We answer all your questions about the Extended Essay (IB) with some unique tips

The most important and significant IB projects are four:

  • IA (Internal Assessment)
  • EE (Extended Essay)
  • TOK (Theory of Knowledge)
  • CAS (Creativity, Activity and Service)


The Extended Essay (EE) is an independent piece of work that IB students are required to do with a 4000 word limit. 

The Extended Essay (EE) is a research essay on one or more specific and elaborate topics which must be related to one (or more) of the subjects they are studying.

How does the Extended Essay (EE) score?

The Extended Essay together with the T.O.K. (Theory of Knowledge) and the CAS (Volunteering) add a total of 3 points to the overall IB score. Actually, the CAS simply has to be passed, you have to do it and that’s it, it doesn’t require any marks. On the other hand, the EE and TOK are more complex.

As you know, the maximum IB score is 45 points. Of those 45, the maximum for the subjects part (there are 6 subjects) is 42 and the remaining 3 are jointly from the EE and the TOK (42 subjects + 3 TOK and EE = 45 maximum IB score).

Where is the complexity?

The EE as such is a paper that is scored with a maximum of 34. From that individual mark, it is transferred to a letter grade (A a maximum and E a minimum) and from there, adding it to the grade you get in the TOK, it will be the equivalence of those 3 points, which is the maximum you can get in the IB. Let’s explain it with an example:

If you get a 32 in your EE, your grade descriptor would be an A (the A is maximum, having that grade you have it almost perfect), in the TOK you also have an A, so in total you have A+A, which is the maximum you can get, so you would have the whole 3 points for your IB (a rubric is made, depending on the combination of letters you get 3, 2 and 1 point).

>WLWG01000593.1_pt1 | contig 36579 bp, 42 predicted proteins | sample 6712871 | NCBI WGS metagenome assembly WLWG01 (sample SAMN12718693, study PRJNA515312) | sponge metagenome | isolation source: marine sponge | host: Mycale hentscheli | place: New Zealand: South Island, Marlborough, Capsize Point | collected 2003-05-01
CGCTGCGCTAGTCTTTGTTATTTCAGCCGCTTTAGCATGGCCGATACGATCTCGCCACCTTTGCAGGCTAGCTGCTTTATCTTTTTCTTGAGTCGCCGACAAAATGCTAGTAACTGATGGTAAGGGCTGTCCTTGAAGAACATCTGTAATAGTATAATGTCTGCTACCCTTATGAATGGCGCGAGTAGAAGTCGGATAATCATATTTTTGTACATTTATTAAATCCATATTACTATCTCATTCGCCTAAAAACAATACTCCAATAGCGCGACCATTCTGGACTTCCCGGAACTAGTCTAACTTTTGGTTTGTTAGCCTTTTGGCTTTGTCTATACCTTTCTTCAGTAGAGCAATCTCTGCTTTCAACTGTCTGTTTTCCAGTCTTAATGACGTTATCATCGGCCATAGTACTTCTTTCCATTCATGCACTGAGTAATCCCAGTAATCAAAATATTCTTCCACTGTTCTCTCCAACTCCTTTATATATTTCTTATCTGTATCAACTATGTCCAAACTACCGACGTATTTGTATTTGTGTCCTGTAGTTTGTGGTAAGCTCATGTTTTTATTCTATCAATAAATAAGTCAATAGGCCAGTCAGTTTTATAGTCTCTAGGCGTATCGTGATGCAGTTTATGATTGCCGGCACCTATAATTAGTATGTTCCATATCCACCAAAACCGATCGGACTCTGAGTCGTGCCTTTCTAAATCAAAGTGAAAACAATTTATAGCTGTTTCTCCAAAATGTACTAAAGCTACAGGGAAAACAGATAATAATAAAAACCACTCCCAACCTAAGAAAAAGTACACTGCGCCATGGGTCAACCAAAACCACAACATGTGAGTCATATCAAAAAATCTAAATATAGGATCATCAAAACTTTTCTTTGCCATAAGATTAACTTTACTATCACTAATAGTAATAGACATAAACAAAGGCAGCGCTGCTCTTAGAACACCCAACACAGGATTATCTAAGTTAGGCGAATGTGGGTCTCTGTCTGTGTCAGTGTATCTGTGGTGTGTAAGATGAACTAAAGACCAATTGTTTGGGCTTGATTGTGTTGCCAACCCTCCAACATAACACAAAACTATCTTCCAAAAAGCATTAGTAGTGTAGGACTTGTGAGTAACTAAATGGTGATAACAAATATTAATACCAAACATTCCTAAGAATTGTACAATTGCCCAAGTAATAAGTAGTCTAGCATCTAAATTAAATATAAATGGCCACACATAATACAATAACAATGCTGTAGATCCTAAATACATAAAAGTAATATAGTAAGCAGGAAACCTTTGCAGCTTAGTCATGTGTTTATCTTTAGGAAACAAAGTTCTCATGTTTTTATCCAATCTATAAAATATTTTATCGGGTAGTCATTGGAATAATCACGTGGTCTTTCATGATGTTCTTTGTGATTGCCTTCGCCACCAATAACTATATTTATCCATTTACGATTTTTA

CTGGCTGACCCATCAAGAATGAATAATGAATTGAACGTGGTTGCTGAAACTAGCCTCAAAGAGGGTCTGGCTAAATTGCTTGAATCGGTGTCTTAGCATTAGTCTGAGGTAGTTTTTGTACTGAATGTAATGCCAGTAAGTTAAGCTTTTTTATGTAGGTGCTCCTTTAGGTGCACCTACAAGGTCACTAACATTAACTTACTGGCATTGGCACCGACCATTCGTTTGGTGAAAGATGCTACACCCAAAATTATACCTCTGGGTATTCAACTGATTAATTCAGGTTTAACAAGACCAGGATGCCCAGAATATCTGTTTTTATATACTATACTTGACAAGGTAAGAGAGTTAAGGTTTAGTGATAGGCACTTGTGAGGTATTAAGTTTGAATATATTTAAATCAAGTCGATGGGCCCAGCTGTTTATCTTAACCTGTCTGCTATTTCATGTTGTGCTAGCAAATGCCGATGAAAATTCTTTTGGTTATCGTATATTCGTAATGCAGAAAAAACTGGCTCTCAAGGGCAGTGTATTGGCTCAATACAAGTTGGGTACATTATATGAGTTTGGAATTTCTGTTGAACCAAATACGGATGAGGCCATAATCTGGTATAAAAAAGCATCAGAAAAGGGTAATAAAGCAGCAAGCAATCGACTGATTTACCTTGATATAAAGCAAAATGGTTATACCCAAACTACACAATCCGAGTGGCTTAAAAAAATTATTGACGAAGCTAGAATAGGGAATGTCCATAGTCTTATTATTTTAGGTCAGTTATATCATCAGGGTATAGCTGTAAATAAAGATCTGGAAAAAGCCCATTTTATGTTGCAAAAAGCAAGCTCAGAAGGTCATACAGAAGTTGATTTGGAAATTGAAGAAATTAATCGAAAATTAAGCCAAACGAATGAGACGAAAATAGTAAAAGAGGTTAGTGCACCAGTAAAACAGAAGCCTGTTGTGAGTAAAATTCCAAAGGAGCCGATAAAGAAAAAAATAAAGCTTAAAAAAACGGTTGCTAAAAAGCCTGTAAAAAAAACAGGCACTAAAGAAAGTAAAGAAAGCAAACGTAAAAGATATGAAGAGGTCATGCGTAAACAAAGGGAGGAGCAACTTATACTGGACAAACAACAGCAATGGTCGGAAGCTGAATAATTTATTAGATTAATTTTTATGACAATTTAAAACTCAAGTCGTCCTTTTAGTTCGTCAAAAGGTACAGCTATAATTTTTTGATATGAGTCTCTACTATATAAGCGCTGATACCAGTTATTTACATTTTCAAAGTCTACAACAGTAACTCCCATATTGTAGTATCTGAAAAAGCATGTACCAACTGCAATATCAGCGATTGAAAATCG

Why are these 3 points essential?

Assuming an IB student had a mark of 36 without those two papers (an acceptably good mark, considering that the maximum is 42), if you add EE and TOK it would be 39 and those three points become essential – especially when you cross “the barrier” of 35.

How do they make a difference? The three points make a difference and are essential the greater the student’s need to succeed and to be able to get into big universities. In short, it is the difference between getting into the most prestigious universities in the world or not.

On the other hand, if the student wants to get an average mark or just pass, they should not dedicate much time to the monograph. If you have expectations or need a high grade, then yes. If the objective is to go to a much more prestigious university, you should dedicate a lot of time to it in order to get those 3 extra points.

How long does it take to make an EE?

According to the IB, 40 hours, but what is the reality? Our experience is that it takes at least twice as long: 80h or 120h depending on the type of work, difficulty, subjects, etcetera.

Why does it take so long? Because this work is equivalent in difficulty to a TFG or TFM work, the quality of this work is very similar to them. Students must be very neat in how they do the work, manage it, form and procedure so as not to make extra time, i.e. they must be really productive.

The idea is that this is not a normal job, but it is very heavy and extremely complex. It has a very delimited structure and steps, that’s why it takes so long. An IA can be done in a week or a weekend with a lot of luck, but the EE is absolutely impossible.

How many reviews do your teachers have to do in your EE?

Extended Essay is such an intensive task that it requires constant assistance and support from the IB school. Unfortunately, most schools and teachers do no more than a general recommendation and introduction, when what IB requires is continuous monitoring and support with several revisions.

In theory, 3.5 hours of supervision is required, a minimum of three compulsory sessions, but in practice they never meet with the student three times during the year, and not only do they not meet, but they are not properly informed about the subject. This often leads to misunderstandings and to students skipping the rules in an existing guide that they must read (and we will explain in the next point).

TutorASAP deal with these aspects and give support and guidance to each student from the very beginning (we have been doing it for 20 years!).

Study guide: the Extended Essay Guidelines

As we said, there is an official guide, a study guide made specifically to orientate and give a series of rules to the Extended Essay. This guide, which is approximately 120 pages long, talks about how this work should be done.